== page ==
etcd is a database originally developed by CoreOS, and is most famously used as the database at the heart of Kubernetes. It is a distributed key-value store, which in itself is not all that remarkable. The thing about etcd that makes it so attractive is the ability to watch a key for changes.
Other key/value stores, such as Redis, have implemented a similar feature, and may work just as well for you. I’ve been using etcd for years, and it’s worked well for me, so I’ve never had a reason to try these other tools.
For most data stores, the only way to find if a particular value has changed is to poll. You issue a query for that value on a regular basis, and compare it to the last value returned to see if it has changed. This is terribly inefficient, especially with values that don’t change often. It’s also inexact with respect time, because your system’s reaction to a changed value depends on the interval between polls. Longer intervals, while less chatty, mean that more time will elapse between when the value changes, and when your application responds to that change.
Enter etcd. Instead of polling an etcd server for changes, you can watch for changes. This is essentially a pubsub system that requires almost no configuration to work. When a key is written to etcd, if there are any watchers for that key, a message is sent to them with the new value.
This is kind of dry in theory, so let’s look at a real-world application using this system: my photoviewer and photoserver applications. These applications allow me to display photographs on monitors that can be anywhere with an internet connection, and control each of those displays from a central server. They represent the ultimate convergence of my work as an artist and my love of programming.
Each display consists of a monitor (actually a TV, but all I want is an HDMI input) and a Raspberry Pi that runs the photoviewer application. Each display has a unique ID to identify it, and when a display starts up, it registers itself with the server. The server contains the settings for that display, such as the list of photos to display, and how often to change the displayed photo.
I have one such display in the kitchen of my home, and like to change the photos displayed on it from time to time. To do that, I go into my photoserver app and change the album for that display. Almost instantly the image on the display changes. How did that happen? The server is a virtual machine running in the Digital Ocean cloud, not local to the kitchen display.
The reason this works is that I’m also running an etcd server on another cloud instance. When I change any setting for a display, the photoserver app writes a new value for that display’s key. The key consists of the unique ID of the display plus the type of value being changed. For example, if I change the photos I want displayed for a display with the ID of 65febdde-3e8a-4c76-ab8f-d8a653e466c7, the server would write a value of a list of the names of those images to the key /551a441f-8aba-44b5-b70b-349af0be5b67:images.
That application uses the etcd3 library to watch my etcd server for changes to any key beginning with /<unique ID>. The watch() method is called with a callback method, and when a new key is written beginning with that display’s prefix, the value is sent to the callback.
The callback method sees that the full key ends with :images, so it passes the value (the list of image names) to the photo display method, which then retrieves the image and displays it. This happens in real time, without any polling of the server needed.
The original version of these apps used the traditional polling method, which seemed wasteful, considering that it was typically weeks between any changes being made. Switching to an etcd watch makes much more sense from a design perspective, and it greatly simplified the code.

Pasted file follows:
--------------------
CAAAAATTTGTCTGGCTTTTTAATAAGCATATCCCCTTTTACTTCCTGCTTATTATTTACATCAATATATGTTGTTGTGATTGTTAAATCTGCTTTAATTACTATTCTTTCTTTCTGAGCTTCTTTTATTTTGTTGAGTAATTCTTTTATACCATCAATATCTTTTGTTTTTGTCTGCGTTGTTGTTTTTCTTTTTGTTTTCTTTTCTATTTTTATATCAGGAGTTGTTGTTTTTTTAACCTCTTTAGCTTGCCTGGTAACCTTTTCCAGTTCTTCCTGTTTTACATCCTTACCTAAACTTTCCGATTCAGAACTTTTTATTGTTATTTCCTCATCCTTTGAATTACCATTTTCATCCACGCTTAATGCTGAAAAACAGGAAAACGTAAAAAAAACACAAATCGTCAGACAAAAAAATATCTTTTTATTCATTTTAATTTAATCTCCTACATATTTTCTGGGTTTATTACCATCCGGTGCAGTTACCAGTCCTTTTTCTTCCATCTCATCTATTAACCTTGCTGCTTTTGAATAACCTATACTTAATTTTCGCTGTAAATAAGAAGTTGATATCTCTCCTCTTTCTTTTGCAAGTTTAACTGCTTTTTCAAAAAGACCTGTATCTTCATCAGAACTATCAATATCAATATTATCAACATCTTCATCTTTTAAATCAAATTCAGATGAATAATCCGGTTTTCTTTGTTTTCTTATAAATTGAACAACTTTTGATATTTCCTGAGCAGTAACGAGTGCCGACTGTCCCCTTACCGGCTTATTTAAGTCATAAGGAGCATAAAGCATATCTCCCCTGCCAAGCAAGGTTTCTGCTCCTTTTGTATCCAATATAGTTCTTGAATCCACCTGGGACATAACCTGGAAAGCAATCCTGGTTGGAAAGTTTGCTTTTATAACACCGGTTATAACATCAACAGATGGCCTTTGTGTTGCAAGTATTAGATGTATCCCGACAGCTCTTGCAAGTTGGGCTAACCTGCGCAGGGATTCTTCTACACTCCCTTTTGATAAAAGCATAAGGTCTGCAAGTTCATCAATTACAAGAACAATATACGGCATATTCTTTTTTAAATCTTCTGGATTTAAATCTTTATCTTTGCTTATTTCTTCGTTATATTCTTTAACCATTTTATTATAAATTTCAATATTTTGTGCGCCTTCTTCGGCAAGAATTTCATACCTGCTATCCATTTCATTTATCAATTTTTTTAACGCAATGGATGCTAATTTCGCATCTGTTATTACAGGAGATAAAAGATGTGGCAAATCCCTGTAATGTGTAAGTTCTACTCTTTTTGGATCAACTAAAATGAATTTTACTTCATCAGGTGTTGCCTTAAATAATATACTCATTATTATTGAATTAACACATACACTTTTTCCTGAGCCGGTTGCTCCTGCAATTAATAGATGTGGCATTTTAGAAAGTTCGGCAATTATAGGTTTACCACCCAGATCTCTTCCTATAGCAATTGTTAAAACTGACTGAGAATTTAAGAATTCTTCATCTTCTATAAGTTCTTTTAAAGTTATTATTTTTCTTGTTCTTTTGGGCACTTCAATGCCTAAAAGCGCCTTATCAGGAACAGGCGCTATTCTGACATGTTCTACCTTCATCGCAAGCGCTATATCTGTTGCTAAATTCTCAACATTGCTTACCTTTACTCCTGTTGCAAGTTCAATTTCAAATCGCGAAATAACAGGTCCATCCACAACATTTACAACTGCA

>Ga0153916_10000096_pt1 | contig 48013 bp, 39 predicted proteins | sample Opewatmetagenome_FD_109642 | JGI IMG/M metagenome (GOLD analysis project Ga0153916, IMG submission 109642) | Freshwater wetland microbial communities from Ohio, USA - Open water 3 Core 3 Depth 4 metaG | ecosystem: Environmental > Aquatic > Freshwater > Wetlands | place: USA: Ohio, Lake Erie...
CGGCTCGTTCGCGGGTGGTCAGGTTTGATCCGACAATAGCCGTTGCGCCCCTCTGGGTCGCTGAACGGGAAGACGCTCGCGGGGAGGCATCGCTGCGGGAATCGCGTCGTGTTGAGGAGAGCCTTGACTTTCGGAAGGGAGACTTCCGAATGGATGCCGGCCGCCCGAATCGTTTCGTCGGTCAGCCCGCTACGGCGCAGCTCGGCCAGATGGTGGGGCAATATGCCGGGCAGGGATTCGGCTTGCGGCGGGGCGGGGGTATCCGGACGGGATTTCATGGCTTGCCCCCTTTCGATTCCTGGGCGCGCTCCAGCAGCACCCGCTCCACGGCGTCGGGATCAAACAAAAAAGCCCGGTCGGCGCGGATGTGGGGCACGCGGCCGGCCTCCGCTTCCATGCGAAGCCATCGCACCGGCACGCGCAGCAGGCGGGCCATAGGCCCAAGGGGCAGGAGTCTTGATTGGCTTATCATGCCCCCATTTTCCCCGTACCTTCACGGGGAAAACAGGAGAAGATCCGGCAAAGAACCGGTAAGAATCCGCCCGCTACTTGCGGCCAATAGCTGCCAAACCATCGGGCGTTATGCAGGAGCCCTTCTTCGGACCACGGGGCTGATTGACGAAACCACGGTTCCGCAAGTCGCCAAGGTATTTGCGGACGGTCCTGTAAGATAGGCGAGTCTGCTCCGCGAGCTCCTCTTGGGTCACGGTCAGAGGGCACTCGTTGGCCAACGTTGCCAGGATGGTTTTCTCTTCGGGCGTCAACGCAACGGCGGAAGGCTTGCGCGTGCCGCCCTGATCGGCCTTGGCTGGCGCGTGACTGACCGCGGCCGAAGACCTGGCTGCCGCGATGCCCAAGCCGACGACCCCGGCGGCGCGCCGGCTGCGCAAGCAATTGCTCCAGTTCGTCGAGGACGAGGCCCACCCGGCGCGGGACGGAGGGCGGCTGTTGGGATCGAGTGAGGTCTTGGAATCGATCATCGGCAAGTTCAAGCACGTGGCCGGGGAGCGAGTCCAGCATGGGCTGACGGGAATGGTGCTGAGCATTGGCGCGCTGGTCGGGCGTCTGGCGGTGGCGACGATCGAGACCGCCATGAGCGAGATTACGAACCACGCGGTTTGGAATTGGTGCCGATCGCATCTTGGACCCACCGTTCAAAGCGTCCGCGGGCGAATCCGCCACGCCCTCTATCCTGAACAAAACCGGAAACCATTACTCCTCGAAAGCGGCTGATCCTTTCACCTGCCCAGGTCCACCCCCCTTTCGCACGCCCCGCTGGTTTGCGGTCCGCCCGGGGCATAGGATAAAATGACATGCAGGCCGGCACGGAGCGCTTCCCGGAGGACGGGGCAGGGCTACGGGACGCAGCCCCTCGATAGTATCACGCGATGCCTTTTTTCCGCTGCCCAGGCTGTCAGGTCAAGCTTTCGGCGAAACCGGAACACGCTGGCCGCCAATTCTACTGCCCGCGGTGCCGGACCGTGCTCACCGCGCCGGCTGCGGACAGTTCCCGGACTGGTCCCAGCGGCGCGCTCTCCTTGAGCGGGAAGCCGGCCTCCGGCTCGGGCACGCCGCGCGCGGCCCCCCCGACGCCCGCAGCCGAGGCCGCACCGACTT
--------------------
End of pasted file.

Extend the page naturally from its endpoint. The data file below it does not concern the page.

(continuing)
Look for cases in your applications where a response is needed to a change in data. Using etcd as a mediator might be a good approach.
I’m deliberately taking a step back from my more political posts of the last few days in order to mentally process the events of the past weekend to get some perspective. Don’t worry, though, I’m sure I’ll be back to political commentary soon!
When people learn I’m a photographer, one of the first questions is invariably “So what kind of camera do you use?”. This is a perfectly understandable question, and also a completely irrelevant one.
When I first started out in photography, I had a friend who was a staff photographer for the city newspaper. He used a Canon F-1, a black-bodied professional camera. I noticed, though, that he used black electrical tape to cover the words ‘Canon’ and ‘F-1’ that were prominently written in white letters. I asked him about the tape, and he said that he got so sick of people seeing it and saying things like “Canon? Why don’t you use Nikon instead?” that he covered up the identifying marks.
A camera is a tool, nothing more. If you want to improve your photographs, buying an expensive new camera, or switching from Brand A to Brand B is not going to help.
I used to golf a lot, not that I was very good at it – I enjoyed being outside with a task to focus on, the company of other men, and, in retrospect, I enjoyed time away from my (now ex-) wife. Golf equipment companies are notorious for marketing expensive new clubs with the promise to hit the ball farther and straighter. But for everyone but the top professionals, it isn’t the club that’s holding you back; it’s your skill. You would be infinitely better off spending that money on lessons with a golf pro than on new clubs. Yet every year golfers spend their money on things that won’t help them improve.
This holds true in so many areas. New tools won’t make your woodworking better, and buying a vintage Stratocaster won’t help you play guitar better. So what will?
In almost all cases, the two things that will help is a good teacher, and lots of practice. The teacher can get you on the right path, and correct you when you stray off of it. You still have to put in the time, though, if you ever want to improve.
So when should you upgrade? When you’ve mastered that equipment, and its limitations are becoming an obvious hindrance to you. Or when different equipment offers functionality that your current equipment doesn’t (and you truly need those functions).
For photography, where you get the most bang for your buck is from better lenses, not camera bodies. Last year I dropped my camera and broke the mount for the zoom lens that was my main workhorse. When I looked for a replacement, I saw that there was a professional version of the lens that had better optics, a wider aperture, and tougher construction. I really considered it, but couldn’t justify spending an extra $1300 on it. So I ended up getting the same model as the one I broke, because as nice as the pro model lens was, I couldn’t see it improving my images enough to justify the cost. Maybe someday when money isn’t a concern…